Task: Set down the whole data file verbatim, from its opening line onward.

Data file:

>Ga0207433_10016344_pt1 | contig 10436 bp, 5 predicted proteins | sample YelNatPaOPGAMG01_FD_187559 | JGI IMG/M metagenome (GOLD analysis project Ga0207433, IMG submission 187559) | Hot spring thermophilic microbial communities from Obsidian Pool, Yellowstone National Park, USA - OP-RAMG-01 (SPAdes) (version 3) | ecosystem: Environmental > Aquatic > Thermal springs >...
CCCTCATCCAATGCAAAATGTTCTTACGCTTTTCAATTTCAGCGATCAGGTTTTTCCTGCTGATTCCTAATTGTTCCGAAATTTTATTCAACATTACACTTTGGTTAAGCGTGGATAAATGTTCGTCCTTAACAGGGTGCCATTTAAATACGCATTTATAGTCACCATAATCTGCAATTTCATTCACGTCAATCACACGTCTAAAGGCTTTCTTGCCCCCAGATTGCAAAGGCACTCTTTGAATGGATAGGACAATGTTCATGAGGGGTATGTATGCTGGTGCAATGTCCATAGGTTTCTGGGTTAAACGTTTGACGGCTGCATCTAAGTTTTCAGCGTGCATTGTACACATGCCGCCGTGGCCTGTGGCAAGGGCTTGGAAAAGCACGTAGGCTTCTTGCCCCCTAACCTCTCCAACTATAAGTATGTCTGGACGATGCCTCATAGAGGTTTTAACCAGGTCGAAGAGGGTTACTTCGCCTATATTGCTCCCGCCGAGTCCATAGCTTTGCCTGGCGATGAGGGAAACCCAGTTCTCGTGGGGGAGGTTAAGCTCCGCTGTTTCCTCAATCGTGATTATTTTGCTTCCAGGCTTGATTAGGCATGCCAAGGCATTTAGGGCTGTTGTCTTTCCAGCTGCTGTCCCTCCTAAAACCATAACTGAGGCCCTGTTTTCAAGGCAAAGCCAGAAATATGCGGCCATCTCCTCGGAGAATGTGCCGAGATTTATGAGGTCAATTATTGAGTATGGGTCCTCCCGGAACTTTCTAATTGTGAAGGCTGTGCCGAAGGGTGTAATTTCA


>Ga0207433_10016344_pt1 | contig 10436 bp, 5 predicted proteins | sample YelNatPaOPGAMG01_FD_187559 | JGI IMG/M metagenome (GOLD analysis project Ga0207433, IMG submission 187559) | Hot spring thermophilic microbial communities from Obsidian Pool, Yellowstone National Park, USA - OP-RAMG-01 (SPAdes) (version 3) | ecosystem: Environmental > Aquatic > Thermal springs >...
CCCTCATCCAATGCAAAATGTTCTTACGCTTTTCAATTTCAGCGATCAGGTTTTTCCTGCTGATTCCTAATTGTTCCGAAATTTTATTCAACATTACACTTTGGTTAAGCGTGGATAAATGTTCGTCCTTAACAGGGTGCCATTTAAATACGCATTTATAGTCACCATAATCTGCAATTTCATTCACGTCAATCACACGTCTAAAGGCTTTCTTGCCCCCAGATTGCAAAGGCACTCTTTGAATGGATAGGACAATGTTCATGAGGGGTATGTATGCTGGTGCAATGTCCATAGGTTTCTGGGTTAAACGTTTGACGGCTGCATCTAAGTTTTCAGCGTGCATTGTACACATGCCGCCGTGGCCTGTGGCAAGGGCTTGGAAAAGCACGTAGGCTTCTTGCCCCCTAACCTCTCCAACTATAAGTATGTCTGGACGATGCCTCATAGAGGTTTTAACCAGGTCGAAGAGGGTTACTTCGCCTATATTGCTCCCGCCGAGTCCATAGCTTTGCCTGGCGATGAGGGAAACCCAGTTCTCGTGGGGGAGGTTAAGCTCCGCTGTTTCCTCAATCGTGATTATTTTGCTTCCAGGCTTGATTAGGCATGCCAAGGCATTTAGGGCTGTTGTCTTTCCAGCTGCTGTCCCTCCTAAAACCATAACTGAGGCCCTGTTTTCAAGGCAAAGCCAGAAATATGCGGCCATCTCCTCGGAGAATGTGCCGAGATTTATGAGGTCAATTATTGAGTATGGGTCCTCCCGGAACTTTCTAATTGTGAAGGCTGTGCCGAAGGGTGTAATTTCA